While the concept of municipal water dates back thousands of years, there was not a single, central law on the books in the United States until 1974. This law is known as the Safe Water Drinking Act (SWDA) and is administered by the EPA.
Of note, this solely covers drinking water. There is not one law on the books creates a municipal responsibility to mitigate the damage done by hard water. Scale or destruction to hot water heaters, dishwashers, or washing machines are all outside of the scope of the SWDA.
The SWDA applies to over 160,000 distinct public water supplies. Even a subdivision with a shared well servicing 26 or more homes will become a public water supply and thus be subject to testing.
The original 1974 law was designed to ensure the delivery of reasonably safe water to the tap for those on municipal supplies. There are some limits to the Safe Water Drinking Act. As was always the case, and more formally reinforced in 1996, there is an economic feasibility test to determine if the benefits of any requirement outweigh the related costs.
The threats from water are varied. These can range from improperly disposed chemicals, human or animal waste, herbicides, pesticides, insecticides and even naturally-occurring substances. An example of the latter is the radium regulation that we’re seeing in Waukesha water.
The SWDA hasn’t been without change. In 1986, additional regulations were added that covered filtration and disinfection processes. Another change from 1986 was a restriction on the amount of lead in solder. Effective this year, new laws applied to all fixtures and fittings that further reduced the risks from lead.
Another important, regulated aspect of the SWDA is the distribution of water. All the disinfection in the world at the distribution facility would be useless if the entire distribution system was exposed. While cities do test for bacteria at the plant-level, they also have to have important safeguards in place for situations where a main is compromised or where pressure has been lost.
This concept also applies to testing. The entirety of regulations spans across a few things and fall into six parts.
Microorganisms The SWDA does have regulations at a production level for bugs in the water like cryptosporidium, giardia, legionella, coliform bacteria and enteric viruses.
Disinfectants For transportation of water, chlorine, chloramine, and chlorine dioxide are all regulated.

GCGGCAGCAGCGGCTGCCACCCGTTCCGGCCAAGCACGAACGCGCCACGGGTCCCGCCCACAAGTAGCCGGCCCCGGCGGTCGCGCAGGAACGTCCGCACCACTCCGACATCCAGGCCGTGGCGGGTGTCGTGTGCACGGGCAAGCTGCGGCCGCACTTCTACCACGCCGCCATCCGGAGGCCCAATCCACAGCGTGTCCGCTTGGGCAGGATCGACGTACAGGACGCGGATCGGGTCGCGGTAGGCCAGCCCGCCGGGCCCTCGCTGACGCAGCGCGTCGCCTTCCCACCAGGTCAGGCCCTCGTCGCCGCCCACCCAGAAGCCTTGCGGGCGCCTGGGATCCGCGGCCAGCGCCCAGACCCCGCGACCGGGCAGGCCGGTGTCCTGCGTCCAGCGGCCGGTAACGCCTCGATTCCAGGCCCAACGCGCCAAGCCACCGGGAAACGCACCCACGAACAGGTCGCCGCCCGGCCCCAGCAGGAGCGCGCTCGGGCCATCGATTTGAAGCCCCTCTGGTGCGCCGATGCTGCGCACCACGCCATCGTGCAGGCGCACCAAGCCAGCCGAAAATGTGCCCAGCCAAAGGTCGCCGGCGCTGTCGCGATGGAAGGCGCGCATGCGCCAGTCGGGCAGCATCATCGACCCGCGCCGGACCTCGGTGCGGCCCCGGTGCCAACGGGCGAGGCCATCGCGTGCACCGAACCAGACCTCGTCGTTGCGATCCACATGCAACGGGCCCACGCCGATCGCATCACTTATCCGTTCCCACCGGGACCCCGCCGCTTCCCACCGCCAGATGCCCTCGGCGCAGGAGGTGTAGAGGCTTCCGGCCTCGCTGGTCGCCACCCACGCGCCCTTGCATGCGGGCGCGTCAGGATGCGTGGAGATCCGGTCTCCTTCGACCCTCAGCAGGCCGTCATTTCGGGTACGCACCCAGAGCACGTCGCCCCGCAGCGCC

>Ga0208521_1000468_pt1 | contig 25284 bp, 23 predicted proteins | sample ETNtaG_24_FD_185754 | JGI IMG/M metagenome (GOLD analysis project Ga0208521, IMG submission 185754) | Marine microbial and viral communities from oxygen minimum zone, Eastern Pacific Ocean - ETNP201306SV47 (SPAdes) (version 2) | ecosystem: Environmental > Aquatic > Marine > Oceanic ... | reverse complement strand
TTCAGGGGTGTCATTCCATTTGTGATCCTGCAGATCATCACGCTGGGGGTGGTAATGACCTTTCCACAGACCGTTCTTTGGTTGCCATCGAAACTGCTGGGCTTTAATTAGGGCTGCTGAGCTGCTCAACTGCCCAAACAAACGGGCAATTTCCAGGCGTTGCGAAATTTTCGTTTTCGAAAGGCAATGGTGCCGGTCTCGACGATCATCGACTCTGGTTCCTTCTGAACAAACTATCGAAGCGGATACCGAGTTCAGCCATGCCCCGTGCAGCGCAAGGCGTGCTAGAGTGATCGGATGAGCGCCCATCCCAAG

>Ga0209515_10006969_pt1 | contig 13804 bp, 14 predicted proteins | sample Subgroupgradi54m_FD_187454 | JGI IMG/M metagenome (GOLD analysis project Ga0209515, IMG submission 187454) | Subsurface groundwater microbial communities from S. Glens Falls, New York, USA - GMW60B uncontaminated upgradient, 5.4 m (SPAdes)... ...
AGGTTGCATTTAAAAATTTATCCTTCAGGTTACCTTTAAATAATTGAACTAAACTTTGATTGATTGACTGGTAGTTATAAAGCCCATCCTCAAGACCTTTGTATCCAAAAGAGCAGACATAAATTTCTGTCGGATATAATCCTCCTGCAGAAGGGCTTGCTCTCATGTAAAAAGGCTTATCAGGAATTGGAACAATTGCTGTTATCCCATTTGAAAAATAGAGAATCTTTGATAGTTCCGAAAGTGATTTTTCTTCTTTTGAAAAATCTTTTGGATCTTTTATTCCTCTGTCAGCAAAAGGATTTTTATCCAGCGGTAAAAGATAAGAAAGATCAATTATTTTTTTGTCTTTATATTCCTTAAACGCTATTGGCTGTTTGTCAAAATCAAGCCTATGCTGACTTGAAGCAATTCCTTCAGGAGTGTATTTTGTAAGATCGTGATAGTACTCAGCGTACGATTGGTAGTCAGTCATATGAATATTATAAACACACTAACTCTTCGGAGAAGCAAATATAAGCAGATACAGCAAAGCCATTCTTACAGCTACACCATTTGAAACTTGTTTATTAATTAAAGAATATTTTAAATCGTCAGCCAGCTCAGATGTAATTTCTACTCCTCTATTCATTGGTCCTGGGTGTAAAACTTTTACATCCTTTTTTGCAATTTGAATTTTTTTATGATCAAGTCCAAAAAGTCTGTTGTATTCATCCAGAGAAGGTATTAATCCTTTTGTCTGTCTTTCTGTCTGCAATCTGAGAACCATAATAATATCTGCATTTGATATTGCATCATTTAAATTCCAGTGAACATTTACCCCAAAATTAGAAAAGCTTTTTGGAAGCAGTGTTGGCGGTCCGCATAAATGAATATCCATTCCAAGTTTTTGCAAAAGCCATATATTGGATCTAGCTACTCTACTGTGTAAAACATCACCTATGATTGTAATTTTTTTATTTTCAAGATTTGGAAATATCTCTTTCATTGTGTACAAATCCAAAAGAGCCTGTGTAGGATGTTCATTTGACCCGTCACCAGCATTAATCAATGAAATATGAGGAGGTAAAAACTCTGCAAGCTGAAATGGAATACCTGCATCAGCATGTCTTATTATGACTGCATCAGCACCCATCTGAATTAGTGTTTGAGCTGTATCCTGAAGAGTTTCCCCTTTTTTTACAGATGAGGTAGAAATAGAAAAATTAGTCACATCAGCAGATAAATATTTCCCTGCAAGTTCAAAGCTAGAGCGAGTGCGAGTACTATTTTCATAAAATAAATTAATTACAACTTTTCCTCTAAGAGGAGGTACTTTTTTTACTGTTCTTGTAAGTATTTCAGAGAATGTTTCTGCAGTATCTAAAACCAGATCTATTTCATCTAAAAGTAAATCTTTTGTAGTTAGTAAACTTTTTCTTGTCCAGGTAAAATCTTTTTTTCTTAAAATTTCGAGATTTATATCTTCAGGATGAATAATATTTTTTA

Disinfection by-products Virtually any disinfection process creates disinfection by-products. Many of these are as scary as what we were originally treating. So many folks will know that trihalomethanes are a disinfection by-product from chlorine treatment. Additionally, bromate is a regulated substance formed from the use of ozone–so we see this one in Milwaukee.
Inorganic Chemicals This group will include some of the more recognizable words in water treatment. In this category, we’re dealing with things like arsenic, copper, cadmium, cyanide, lead and mercury. Additionally, we’re dealing with things like nitrates and nitrites.
Organic Chemicals There are 53 organic compounds that make the EPA’s list. These will include benzene, multiple dioxins, PCBs and a handful of pesticides.
Radionuclides This is the ‘ums’ section of the periodic table. Radium and uranium, both naturally occurring in the ground are regulated under this section of the SWDA.
Perhaps the most important thing to remember in any discussion of municipal water is to understand what is reasonable. There are literally tens of thousands of chemicals that are known to present health risks to humans. It is not reasonable to test for every chemical or compound.
There are countless organisms that live in water. It’s not even possible for them to test for every bacteria or virus in the water. Instead, your city will test for coliform, an indicator of fecal/sewage contamination and use methods like UV light in doses that are strong enough to kill e coli, coliform, and giardia.